The Link Between Oral and Heart Health May Be Surprising
With ever-increasing research supporting links between oral and overall health, is it any surprise that our Lawrence Avenue Dental team, led by family dentist, Dr. Lily Lo, supports a collaborative approach to health care for all patients?
“For years we have closely followed studies looking at how general health issues, such as diabetes, can negatively impact a patient’s oral health; and conversely, how patients prone to periodontal disease may be at higher risk for heart disease,” says Dr. Lily Lo. “We are pleased that so many of our patients are starting to understand the importance of not only proactive and preventive oral hygiene, but sharing overall health reports and concerns with their dental team during regular visits. We encourage sharing their dental health status at their regular medical visits as well.”
How Periodontal Health Can Alert to Potential Cardiovascular Disease
The importance of regular visits to Lawrence Avenue Dental has never been more prominent as when we look to oral health as an indicator of potential cardiovascular disease. With Heart Disease reported as the second leading cause of death behind cancer, this is an issue that we all take extremely seriously.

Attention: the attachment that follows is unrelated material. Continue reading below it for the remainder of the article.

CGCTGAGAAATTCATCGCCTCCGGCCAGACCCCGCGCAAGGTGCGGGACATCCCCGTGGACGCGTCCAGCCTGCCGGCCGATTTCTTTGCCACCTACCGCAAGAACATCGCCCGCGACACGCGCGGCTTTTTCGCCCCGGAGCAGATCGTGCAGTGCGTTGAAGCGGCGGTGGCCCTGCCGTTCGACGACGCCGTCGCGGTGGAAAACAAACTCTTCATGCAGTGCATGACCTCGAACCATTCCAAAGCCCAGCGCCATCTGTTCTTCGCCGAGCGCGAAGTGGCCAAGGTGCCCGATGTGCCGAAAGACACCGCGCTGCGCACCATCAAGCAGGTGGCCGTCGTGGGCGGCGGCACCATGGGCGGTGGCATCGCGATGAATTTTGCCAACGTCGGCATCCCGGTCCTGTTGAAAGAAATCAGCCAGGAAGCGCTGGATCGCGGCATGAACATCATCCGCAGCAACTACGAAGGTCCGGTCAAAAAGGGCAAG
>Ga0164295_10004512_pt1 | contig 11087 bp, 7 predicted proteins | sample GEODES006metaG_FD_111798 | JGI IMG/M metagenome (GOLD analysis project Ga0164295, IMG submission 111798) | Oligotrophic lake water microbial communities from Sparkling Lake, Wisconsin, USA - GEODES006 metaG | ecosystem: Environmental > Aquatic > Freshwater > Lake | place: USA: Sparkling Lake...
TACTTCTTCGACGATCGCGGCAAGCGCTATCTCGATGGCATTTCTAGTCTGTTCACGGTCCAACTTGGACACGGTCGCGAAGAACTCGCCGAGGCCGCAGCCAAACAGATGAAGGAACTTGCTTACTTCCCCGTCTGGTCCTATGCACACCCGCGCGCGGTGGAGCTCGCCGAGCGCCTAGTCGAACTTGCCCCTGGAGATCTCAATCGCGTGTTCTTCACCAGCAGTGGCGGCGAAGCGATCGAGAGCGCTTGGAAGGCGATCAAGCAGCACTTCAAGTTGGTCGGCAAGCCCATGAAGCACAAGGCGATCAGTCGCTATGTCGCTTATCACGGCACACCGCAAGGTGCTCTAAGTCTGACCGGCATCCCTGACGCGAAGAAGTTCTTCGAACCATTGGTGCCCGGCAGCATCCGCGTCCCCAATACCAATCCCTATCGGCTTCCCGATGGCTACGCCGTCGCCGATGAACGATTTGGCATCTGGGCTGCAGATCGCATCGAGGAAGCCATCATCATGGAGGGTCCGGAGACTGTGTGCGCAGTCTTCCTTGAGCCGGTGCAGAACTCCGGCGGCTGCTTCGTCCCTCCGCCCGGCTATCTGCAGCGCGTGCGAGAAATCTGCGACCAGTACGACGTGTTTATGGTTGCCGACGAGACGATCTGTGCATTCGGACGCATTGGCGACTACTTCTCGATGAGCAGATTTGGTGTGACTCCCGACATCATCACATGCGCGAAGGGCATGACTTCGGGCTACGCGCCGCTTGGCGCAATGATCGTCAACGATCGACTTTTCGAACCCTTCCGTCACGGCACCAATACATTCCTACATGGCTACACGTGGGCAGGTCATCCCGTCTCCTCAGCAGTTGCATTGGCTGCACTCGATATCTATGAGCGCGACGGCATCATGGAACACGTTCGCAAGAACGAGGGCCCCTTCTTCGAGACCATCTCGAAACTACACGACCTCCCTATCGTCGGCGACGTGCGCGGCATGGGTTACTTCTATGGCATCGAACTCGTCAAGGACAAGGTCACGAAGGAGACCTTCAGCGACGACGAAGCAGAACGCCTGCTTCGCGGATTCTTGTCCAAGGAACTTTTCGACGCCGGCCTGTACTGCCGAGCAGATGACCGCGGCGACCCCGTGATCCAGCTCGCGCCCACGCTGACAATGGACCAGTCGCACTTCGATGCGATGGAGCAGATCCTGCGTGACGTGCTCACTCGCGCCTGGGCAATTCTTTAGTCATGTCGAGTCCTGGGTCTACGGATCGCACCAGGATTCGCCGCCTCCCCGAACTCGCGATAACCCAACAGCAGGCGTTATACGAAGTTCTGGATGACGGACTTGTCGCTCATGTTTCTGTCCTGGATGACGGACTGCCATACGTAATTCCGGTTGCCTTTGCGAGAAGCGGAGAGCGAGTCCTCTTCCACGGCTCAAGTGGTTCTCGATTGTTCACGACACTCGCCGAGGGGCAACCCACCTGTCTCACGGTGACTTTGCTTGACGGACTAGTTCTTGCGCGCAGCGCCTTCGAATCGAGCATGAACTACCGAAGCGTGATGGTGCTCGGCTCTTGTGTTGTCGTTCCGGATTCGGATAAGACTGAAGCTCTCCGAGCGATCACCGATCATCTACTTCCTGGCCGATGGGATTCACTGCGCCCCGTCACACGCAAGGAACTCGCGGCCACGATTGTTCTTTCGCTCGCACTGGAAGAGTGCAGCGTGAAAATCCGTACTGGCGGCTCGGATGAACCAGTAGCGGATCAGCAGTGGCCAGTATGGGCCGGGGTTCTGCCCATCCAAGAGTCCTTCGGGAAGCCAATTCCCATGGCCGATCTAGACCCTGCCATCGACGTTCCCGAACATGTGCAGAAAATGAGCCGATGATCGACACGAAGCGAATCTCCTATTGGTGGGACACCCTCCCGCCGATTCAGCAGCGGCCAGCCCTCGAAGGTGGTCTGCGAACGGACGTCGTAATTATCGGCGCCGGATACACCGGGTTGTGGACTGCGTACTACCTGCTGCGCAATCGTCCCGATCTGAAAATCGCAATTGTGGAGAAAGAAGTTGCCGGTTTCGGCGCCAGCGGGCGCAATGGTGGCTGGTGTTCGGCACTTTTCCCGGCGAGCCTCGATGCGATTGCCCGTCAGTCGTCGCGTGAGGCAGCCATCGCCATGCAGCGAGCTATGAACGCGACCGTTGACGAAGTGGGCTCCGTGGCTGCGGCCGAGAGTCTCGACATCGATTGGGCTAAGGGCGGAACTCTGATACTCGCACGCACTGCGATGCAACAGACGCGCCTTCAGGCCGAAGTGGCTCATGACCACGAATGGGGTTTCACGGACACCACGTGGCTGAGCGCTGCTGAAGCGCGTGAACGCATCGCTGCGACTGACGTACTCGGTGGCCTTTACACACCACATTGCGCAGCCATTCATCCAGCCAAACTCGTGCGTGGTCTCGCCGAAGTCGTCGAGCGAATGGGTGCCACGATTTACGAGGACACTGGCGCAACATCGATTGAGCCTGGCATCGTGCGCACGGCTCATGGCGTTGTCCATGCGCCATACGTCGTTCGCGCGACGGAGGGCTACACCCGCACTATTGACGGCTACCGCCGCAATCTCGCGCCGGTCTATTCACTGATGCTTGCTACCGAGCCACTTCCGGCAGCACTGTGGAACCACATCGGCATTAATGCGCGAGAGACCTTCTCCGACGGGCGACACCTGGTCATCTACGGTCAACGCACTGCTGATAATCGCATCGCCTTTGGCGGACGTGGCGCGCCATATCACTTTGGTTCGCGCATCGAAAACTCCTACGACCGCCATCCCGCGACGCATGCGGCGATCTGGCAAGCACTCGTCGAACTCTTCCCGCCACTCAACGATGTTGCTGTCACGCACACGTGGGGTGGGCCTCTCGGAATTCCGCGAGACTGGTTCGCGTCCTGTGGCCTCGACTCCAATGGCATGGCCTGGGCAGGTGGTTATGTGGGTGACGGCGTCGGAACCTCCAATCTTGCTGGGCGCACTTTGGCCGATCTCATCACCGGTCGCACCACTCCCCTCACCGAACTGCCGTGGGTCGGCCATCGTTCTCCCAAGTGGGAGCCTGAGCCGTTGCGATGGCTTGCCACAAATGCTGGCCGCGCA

Here’s what researchers are saying about the link between periodontal disease and heart health.
The same bacteria that contributes to oral inflammation and periodontal disease has been found in those patients with cardiovascular disease. What researchers have found is that the bacteria found in the mouth enters the bloodstream during regular chewing and/or brushing and travels to various parts of the circulatory system. The problem is that these same bacteria is prone to sticking to the fatty plaques in the bloodstream, which may contribute to blockages. These bacteria also trigger the same inflammatory response in the body as in the gums, and as the cardiovascular system experiences swelling, blood flow is reduced and risks of clots increase.
With your heart health at risk, it is critical to document and report any initial symptoms of periodontal disease to Dr. Lily Lo and the team at Lawrence Avenue Dental, including:
- Swollen red gums
- Bleeding while brushing
- Unexplained mouth pain
- Receding gums (a perfect gateway for bacteria)
- Loose teeth
- Halitosis (persistent bad breath)
- Any sores or pus
If you have any questions about your personal health care and how it may affect your dental care, or vice-versa, let’s talk.
Our office welcomes families of all ages. We are conveniently located at 1200 Lawrence Avenue in Toronto, just a short distance away from the DVP and Lawrence Avenue. Call us at 416.444.9045 to schedule your dental appointment or with any questions. Your visits make us smile!